9-30-13 Auction to benefit WVU Natural History Museum

Would you like to receive e-mail alerts when we have breaking news? Click here!

This donation will serve the dual purpose of educating wildlife and fisheries students and the public as well as allowing the museum to build and expand its displays. (Photo by Ann Anderson)

This donation will serve the dual purpose of educating wildlife and fisheries students and the public as well as allowing the museum to build and expand its displays. (Photo by Ann Anderson)

MORGANTOWN, W.Va. – An auction of an avid outdoorsman’s taxidermy collection will benefit a museum dedicated to many of the things that make West Virginia wild and wonderful.

Cordie O. Hudkins Jr., passed away in October 2012 at the age of 74. He dedicated his life not only to pursuing his love of hunting and fishing, but in promoting preservation and conservation of the natural world. He left his considerable collection of taxidermy figures to the West Virginia University Natural History Museum to help achieve that preservation.

WVU’s Natural History Museum was created in 2008 and is currently housed in Percival Hall on the Evansdale Campus.

“This museum was created because we believe that natural history museums are critical for educating future resource managers and the general public and that they are an essential component of a comprehensive land-grant institution, particularly in a rural state like West Virginia, where people embrace a strong connection with the land,” said Jim Anderson, professor of wildlife and fisheries resources at WVU and an advocate of the museum.

“We are extremely grateful to the Cordie Hudkins family for donating the specimens to the WVU Natural History Museum,” Anderson added.

This donation will serve the dual purpose of educating wildlife and fisheries students and the public as well as allowing the museum to build and expand its displays.

“The quality of many of the taxidermied animals is exquisite and the specimens will make fine additions to the museum as well as to the collection of others,” Anderson said. “We plan to keep many of the specimens donated by the Hudkins family for display in the museum for the public to enjoy and for the education of our students. Some of the extra mounts, that we do not have room for, such as duplicate head mounts of white-tailed deer and mule deer will be sold at auction.”

Proceeds from the auction will be used to develop additional displays and dioramas depicting North American wildlife.

“We hope that this benefit auction will allow us to expand on the current museum and build the next phases of the exhibits which include wetland, woodland, and raptors dioramas,” said Ann Anderson, WVU wildlife biologist and curator of the museum. “We are excited to finally be able to protect and display more of our taxidermy wildlife specimens in their naturally portrayed environments.”

The auction will be held Tuesday, Oct. 8, at the Hazel and J.W. Ruby Community Center at Mylan Park. Registration and inspection will begin at 3 p.m. with the auction commencing at 5 p.m. The auction will be conducted by Joe R. Pyle Complete Auction.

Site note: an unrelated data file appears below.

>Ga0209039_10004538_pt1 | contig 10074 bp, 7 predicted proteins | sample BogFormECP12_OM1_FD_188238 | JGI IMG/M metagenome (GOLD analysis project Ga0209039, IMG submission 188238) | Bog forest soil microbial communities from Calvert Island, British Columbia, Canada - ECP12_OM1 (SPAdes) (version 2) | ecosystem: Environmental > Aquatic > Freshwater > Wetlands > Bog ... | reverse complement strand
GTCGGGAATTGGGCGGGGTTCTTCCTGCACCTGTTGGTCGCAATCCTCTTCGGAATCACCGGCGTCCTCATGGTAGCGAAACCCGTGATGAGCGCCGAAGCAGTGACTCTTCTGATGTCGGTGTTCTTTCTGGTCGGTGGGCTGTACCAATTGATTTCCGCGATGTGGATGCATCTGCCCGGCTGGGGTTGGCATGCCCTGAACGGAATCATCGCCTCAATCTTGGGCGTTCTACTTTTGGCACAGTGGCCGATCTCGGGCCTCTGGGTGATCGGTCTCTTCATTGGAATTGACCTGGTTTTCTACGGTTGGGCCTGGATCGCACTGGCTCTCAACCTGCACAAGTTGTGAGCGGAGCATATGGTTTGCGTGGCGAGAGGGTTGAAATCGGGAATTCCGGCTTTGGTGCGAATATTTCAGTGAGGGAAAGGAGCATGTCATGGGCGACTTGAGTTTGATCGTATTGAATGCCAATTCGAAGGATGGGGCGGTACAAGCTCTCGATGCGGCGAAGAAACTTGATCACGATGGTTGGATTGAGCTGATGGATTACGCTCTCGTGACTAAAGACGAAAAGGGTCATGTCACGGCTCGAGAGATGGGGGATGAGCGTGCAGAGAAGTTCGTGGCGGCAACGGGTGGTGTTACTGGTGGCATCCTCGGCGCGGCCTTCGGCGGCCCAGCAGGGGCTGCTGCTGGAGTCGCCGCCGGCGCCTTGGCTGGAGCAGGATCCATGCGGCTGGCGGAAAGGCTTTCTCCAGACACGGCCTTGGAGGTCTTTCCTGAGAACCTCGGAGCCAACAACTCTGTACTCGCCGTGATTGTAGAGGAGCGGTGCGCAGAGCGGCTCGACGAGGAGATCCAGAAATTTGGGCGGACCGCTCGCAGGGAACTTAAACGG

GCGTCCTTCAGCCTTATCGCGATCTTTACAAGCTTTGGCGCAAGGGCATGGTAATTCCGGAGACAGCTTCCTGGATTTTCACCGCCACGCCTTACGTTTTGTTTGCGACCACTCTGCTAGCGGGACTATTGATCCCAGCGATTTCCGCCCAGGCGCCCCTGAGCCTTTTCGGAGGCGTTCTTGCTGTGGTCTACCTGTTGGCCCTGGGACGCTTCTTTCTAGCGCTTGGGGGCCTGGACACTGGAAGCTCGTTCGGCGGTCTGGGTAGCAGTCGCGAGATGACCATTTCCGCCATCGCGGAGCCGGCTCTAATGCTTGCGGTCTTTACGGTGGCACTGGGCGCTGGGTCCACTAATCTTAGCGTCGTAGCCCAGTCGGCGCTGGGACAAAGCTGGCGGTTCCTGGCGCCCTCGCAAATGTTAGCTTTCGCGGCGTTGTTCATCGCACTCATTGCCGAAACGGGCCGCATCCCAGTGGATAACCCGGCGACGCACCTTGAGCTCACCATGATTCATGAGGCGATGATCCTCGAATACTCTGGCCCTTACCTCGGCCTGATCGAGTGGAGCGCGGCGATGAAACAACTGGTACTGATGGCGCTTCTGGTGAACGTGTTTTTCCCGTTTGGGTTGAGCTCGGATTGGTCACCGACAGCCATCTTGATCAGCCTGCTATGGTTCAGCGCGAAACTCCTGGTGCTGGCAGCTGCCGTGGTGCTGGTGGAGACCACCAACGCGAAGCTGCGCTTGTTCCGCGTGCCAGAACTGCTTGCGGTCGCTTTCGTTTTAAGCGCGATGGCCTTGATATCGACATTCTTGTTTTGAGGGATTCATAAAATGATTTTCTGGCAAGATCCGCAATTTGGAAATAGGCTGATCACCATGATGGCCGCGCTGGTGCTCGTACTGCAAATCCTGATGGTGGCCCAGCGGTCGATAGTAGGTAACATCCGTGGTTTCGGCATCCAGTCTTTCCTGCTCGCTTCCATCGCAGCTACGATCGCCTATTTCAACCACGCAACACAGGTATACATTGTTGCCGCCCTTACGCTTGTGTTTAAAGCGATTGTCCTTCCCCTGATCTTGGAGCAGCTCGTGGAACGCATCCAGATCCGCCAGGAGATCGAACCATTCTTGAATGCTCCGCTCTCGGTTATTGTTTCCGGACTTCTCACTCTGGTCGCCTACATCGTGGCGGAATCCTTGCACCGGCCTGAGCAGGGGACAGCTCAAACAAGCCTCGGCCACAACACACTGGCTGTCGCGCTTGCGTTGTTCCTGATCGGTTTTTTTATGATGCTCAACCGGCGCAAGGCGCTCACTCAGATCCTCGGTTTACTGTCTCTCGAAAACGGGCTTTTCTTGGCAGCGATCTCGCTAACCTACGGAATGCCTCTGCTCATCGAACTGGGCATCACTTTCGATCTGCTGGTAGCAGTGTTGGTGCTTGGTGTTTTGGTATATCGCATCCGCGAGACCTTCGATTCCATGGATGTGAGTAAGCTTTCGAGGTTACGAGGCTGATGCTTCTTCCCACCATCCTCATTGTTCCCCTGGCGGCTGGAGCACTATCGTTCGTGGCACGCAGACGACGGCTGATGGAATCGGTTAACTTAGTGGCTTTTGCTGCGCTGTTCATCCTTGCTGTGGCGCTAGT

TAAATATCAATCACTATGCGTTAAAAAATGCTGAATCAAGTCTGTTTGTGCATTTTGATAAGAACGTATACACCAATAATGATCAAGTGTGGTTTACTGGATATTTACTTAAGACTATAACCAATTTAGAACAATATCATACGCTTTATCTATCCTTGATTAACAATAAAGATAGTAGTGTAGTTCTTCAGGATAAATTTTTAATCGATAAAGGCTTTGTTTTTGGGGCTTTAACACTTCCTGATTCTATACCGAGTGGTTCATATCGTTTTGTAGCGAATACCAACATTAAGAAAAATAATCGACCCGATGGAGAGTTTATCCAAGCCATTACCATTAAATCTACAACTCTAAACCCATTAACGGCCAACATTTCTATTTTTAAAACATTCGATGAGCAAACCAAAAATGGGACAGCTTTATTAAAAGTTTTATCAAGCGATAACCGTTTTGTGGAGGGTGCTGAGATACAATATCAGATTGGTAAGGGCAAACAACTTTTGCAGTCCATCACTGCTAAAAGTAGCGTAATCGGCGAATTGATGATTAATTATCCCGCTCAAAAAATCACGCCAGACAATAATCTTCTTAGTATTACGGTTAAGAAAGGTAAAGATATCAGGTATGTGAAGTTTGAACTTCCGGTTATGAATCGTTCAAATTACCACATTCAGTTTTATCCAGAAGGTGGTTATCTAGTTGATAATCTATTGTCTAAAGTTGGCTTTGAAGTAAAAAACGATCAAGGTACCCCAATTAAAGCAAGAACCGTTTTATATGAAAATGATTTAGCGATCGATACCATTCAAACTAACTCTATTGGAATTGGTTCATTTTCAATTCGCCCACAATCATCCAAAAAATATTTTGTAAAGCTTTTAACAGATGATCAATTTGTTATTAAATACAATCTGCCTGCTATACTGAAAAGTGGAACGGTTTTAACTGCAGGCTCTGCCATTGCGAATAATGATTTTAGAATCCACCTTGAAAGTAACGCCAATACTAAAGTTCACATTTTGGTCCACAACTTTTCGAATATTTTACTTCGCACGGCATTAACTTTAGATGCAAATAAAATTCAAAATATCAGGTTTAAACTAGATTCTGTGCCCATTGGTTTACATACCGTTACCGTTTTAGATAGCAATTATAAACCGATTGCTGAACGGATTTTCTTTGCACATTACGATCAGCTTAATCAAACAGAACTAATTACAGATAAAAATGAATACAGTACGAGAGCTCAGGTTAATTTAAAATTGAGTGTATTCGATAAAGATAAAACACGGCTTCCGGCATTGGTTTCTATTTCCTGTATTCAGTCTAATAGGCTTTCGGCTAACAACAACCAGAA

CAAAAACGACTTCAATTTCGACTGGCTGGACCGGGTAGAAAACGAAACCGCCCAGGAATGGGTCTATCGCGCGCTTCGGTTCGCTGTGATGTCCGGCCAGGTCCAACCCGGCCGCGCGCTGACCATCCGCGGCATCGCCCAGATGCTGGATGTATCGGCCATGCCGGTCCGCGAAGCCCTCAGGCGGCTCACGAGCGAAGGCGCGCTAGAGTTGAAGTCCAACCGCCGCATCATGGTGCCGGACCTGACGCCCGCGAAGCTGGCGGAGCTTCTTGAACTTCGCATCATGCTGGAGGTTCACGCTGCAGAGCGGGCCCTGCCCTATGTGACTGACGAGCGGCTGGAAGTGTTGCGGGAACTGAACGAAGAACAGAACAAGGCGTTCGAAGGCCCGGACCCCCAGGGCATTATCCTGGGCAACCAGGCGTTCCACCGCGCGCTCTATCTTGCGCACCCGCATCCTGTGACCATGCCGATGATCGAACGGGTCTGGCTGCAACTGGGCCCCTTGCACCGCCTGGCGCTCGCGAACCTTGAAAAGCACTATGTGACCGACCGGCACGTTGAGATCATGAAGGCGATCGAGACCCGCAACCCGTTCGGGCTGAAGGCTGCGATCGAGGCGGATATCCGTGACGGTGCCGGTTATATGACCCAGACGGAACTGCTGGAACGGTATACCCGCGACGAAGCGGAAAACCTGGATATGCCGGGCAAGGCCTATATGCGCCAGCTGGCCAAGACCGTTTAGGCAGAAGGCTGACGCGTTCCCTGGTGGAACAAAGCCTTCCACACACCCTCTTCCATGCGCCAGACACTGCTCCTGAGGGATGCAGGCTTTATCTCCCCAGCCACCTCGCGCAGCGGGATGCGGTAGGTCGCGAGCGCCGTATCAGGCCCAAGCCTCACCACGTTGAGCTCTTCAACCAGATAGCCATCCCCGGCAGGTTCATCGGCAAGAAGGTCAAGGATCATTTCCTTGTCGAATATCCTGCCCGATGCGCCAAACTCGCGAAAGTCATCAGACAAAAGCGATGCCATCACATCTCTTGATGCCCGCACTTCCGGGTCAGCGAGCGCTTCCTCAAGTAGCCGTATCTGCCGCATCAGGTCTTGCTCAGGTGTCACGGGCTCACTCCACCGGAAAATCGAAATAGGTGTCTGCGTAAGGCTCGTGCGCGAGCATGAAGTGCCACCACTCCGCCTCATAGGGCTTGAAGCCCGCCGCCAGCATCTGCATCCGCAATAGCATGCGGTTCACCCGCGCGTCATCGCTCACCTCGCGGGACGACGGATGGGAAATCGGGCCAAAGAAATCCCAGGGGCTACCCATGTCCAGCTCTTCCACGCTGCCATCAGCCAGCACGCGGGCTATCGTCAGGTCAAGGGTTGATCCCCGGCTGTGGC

Hundreds of specimens, ranging from the everyday to the exotic, will be available for auction. For a complete listing, please visit the auctioneer’s site at www.joerpyleauctions.com.

Hudkins began his career with the West Virginia Department of Natural Resources as an assistant superintendent of the 6,000-acre Babcock State Park. From there, he worked as superintendent of Cedar Creek State Park, North Bend State Park and Pipestem State Park, often referred to as the “crown jewel” of the State Park System.

In 1977 he was transferred from Pipestem to the central office in Charleston as a district administrator for the southern part of the state. In the same year, he was promoted to assistant chief in charge of the planning section. When several projects were completed under his direction, he was appointed chief in charge of the operations section. In 1989 he returned to the planning section, which at that time had expanded to embrace planning, engineering and maintenance to again deal with a backlog of projects.

Finally, in 1990, he was appointed chief of the West Virginia State Park System, and remained in this position until his retirement in 2000.

In 1994, Hudkins received the Cornelius Amory Pugsley State Medal, which has been awarded annually since 1928, and is perhaps the most prestigious award given to recognize outstanding contributors to the field of parks and conservation.

He also received the Oshel Craigo Lifetime Achievement Award, which honors individuals whose support of the tourism industry has helped the industry to grow and establish itself as an important economic development tool for West Virginia, and the Distinguished Service Award from the Association of State Park Directors.

The Hudkins’ taxidermy collection was donated to the University in conjunction with A State of Minds: The Campaign for West Virginia’s University. Proceeds from the Oct. 8 auction also will benefit WVU through the $750 million fundraising effort that runs through December 2015.

Leave a Reply

*

 

  SITE MAP: News | Sports | School | Classifieds | Death Notices | Calendar of Events | Real Estate | Blogs | E-Shop | Contact Us

© 2014 Hampshire Review . All Rights Reserved.